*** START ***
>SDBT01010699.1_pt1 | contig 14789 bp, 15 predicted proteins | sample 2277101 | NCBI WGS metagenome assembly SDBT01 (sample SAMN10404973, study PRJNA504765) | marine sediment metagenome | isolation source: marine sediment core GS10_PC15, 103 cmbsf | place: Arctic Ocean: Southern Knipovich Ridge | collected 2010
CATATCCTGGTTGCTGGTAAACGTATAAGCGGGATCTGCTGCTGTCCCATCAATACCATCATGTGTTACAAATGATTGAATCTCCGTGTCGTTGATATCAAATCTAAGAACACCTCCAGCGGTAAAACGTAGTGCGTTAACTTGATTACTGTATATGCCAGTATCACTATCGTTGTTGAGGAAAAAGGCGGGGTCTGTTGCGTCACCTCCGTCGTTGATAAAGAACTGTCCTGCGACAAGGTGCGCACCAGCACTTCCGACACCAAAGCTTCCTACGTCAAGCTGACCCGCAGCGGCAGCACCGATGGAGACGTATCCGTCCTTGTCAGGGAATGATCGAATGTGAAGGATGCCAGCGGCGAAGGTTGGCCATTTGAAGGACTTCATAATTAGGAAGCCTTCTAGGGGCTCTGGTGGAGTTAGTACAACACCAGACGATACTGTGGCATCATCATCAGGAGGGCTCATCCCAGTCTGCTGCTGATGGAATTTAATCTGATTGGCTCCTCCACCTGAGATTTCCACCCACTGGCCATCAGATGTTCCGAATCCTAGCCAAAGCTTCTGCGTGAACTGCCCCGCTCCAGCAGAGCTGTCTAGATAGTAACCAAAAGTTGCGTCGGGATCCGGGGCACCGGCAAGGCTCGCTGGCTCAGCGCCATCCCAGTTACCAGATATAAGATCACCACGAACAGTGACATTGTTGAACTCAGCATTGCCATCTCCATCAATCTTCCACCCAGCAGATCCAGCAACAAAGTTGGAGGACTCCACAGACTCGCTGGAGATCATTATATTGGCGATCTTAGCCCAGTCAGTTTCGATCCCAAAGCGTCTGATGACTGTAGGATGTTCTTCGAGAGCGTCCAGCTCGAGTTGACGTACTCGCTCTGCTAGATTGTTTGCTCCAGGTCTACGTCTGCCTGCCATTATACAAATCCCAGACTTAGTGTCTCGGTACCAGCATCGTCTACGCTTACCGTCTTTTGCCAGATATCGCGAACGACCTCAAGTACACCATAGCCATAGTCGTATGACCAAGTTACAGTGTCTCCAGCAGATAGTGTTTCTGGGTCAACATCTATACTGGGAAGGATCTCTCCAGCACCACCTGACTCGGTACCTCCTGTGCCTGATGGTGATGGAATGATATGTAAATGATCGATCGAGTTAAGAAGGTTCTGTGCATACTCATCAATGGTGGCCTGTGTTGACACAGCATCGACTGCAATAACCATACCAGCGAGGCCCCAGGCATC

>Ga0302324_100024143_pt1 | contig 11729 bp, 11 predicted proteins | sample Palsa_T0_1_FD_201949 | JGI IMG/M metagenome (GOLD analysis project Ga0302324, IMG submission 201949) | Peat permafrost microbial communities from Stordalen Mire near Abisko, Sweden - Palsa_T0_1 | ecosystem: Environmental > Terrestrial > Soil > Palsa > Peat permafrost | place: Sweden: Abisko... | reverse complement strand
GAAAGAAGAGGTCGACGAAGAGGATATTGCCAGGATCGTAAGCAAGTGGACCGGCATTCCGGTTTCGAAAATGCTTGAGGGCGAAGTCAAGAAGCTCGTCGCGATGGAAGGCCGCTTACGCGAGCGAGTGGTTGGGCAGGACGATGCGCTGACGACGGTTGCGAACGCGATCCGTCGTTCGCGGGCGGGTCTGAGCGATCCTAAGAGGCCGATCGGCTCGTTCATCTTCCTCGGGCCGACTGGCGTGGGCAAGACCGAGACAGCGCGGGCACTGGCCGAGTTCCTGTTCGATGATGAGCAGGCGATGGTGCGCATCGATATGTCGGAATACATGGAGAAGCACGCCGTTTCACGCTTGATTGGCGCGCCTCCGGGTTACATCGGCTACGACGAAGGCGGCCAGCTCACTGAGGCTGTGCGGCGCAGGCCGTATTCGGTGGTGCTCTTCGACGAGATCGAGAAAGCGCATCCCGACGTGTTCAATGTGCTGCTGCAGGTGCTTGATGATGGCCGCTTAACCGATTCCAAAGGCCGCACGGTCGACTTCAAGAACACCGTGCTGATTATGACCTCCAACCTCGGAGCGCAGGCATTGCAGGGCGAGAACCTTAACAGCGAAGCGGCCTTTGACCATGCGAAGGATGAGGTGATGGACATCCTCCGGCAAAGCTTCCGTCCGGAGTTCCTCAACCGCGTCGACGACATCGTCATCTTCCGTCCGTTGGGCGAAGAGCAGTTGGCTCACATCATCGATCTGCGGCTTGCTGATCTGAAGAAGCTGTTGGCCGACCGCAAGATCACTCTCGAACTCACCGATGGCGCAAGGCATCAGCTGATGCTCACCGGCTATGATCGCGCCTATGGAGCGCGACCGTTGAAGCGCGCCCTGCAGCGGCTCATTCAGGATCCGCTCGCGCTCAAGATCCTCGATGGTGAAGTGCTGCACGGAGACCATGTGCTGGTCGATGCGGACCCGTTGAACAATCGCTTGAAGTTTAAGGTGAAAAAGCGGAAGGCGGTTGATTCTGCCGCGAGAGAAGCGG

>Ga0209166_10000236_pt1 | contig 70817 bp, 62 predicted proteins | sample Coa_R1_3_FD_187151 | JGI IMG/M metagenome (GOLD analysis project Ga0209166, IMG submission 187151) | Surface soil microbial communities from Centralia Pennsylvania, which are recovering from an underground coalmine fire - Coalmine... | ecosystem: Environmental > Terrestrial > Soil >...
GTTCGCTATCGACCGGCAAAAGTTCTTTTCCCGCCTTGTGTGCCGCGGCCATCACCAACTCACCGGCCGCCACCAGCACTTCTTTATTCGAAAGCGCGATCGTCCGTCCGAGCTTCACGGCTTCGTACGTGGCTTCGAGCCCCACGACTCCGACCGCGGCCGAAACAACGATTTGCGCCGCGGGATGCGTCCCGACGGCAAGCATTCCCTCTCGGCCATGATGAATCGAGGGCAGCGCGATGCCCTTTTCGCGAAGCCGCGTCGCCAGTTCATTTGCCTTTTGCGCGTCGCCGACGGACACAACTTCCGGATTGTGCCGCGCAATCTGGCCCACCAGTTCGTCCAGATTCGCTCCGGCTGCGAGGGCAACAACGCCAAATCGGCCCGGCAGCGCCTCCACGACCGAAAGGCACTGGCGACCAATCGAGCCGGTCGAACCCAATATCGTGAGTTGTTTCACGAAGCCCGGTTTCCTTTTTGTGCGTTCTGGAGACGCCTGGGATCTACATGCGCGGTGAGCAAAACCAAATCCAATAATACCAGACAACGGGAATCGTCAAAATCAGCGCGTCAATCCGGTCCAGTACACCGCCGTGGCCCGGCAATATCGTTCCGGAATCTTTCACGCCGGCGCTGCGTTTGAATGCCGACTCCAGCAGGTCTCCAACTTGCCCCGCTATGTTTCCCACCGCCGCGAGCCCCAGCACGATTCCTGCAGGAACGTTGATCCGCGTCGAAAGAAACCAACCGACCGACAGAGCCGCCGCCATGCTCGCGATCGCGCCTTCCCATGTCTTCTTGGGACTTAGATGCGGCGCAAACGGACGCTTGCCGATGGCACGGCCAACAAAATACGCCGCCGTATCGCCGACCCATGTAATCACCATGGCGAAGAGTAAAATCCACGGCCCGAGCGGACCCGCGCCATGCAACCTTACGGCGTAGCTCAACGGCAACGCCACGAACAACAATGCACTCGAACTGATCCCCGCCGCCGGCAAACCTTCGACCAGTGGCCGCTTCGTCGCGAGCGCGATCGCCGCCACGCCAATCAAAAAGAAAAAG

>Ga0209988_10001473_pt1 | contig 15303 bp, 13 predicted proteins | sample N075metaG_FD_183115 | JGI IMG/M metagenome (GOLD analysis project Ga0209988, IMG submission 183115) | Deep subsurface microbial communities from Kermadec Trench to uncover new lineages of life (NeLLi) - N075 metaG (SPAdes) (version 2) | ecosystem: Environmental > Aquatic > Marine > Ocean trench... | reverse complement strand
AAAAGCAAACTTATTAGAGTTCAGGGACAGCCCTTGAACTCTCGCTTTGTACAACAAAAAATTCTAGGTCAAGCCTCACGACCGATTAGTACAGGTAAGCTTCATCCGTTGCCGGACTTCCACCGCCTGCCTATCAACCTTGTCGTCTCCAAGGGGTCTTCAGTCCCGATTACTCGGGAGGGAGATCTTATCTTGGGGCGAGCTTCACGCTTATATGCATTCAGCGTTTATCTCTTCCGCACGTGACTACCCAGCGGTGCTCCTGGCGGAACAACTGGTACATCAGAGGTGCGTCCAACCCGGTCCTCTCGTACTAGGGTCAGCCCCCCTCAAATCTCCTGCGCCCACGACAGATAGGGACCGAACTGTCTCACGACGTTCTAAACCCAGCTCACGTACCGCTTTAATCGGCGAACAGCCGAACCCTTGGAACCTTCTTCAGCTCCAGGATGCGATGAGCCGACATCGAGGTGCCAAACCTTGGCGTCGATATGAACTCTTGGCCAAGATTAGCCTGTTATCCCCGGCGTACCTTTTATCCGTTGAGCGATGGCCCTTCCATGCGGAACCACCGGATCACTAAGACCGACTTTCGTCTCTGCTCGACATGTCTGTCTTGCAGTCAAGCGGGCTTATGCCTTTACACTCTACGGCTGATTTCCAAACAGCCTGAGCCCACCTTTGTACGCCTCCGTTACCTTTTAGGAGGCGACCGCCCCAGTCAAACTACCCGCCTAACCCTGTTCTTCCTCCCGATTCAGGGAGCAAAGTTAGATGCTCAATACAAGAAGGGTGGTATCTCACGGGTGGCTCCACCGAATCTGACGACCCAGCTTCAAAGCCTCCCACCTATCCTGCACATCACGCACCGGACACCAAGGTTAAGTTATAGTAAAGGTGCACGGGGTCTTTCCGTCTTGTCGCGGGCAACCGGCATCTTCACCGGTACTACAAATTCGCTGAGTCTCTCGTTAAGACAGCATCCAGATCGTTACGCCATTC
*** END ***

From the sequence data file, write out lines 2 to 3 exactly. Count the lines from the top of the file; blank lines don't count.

CATATCCTGGTTGCTGGTAAACGTATAAGCGGGATCTGCTGCTGTCCCATCAATACCATCATGTGTTACAAATGATTGAATCTCCGTGTCGTTGATATCAAATCTAAGAACACCTCCAGCGGTAAAACGTAGTGCGTTAACTTGATTACTGTATATGCCAGTATCACTATCGTTGTTGAGGAAAAAGGCGGGGTCTGTTGCGTCACCTCCGTCGTTGATAAAGAACTGTCCTGCGACAAGGTGCGCACCAGCACTTCCGACACCAAAGCTTCCTACGTCAAGCTGACCCGCAGCGGCAGCACCGATGGAGACGTATCCGTCCTTGTCAGGGAATGATCGAATGTGAAGGATGCCAGCGGCGAAGGTTGGCCATTTGAAGGACTTCATAATTAGGAAGCCTTCTAGGGGCTCTGGTGGAGTTAGTACAACACCAGACGATACTGTGGCATCATCATCAGGAGGGCTCATCCCAGTCTGCTGCTGATGGAATTTAATCTGATTGGCTCCTCCACCTGAGATTTCCACCCACTGGCCATCAGATGTTCCGAATCCTAGCCAAAGCTTCTGCGTGAACTGCCCCGCTCCAGCAGAGCTGTCTAGATAGTAACCAAAAGTTGCGTCGGGATCCGGGGCACCGGCAAGGCTCGCTGGCTCAGCGCCATCCCAGTTACCAGATATAAGATCACCACGAACAGTGACATTGTTGAACTCAGCATTGCCATCTCCATCAATCTTCCACCCAGCAGATCCAGCAACAAAGTTGGAGGACTCCACAGACTCGCTGGAGATCATTATATTGGCGATCTTAGCCCAGTCAGTTTCGATCCCAAAGCGTCTGATGACTGTAGGATGTTCTTCGAGAGCGTCCAGCTCGAGTTGACGTACTCGCTCTGCTAGATTGTTTGCTCCAGGTCTACGTCTGCCTGCCATTATACAAATCCCAGACTTAGTGTCTCGGTACCAGCATCGTCTACGCTTACCGTCTTTTGCCAGATATCGCGAACGACCTCAAGTACACCATAGCCATAGTCGTATGACCAAGTTACAGTGTCTCCAGCAGATAGTGTTTCTGGGTCAACATCTATACTGGGAAGGATCTCTCCAGCACCACCTGACTCGGTACCTCCTGTGCCTGATGGTGATGGAATGATATGTAAATGATCGATCGAGTTAAGAAGGTTCTGTGCATACTCATCAATGGTGGCCTGTGTTGACACAGCATCGACTGCAATAACCATACCAGCGAGGCCCCAGGCATC

>Ga0302324_100024143_pt1 | contig 11729 bp, 11 predicted proteins | sample Palsa_T0_1_FD_201949 | JGI IMG/M metagenome (GOLD analysis project Ga0302324, IMG submission 201949) | Peat permafrost microbial communities from Stordalen Mire near Abisko, Sweden - Palsa_T0_1 | ecosystem: Environmental > Terrestrial > Soil > Palsa > Peat permafrost | place: Sweden: Abisko... | reverse complement strand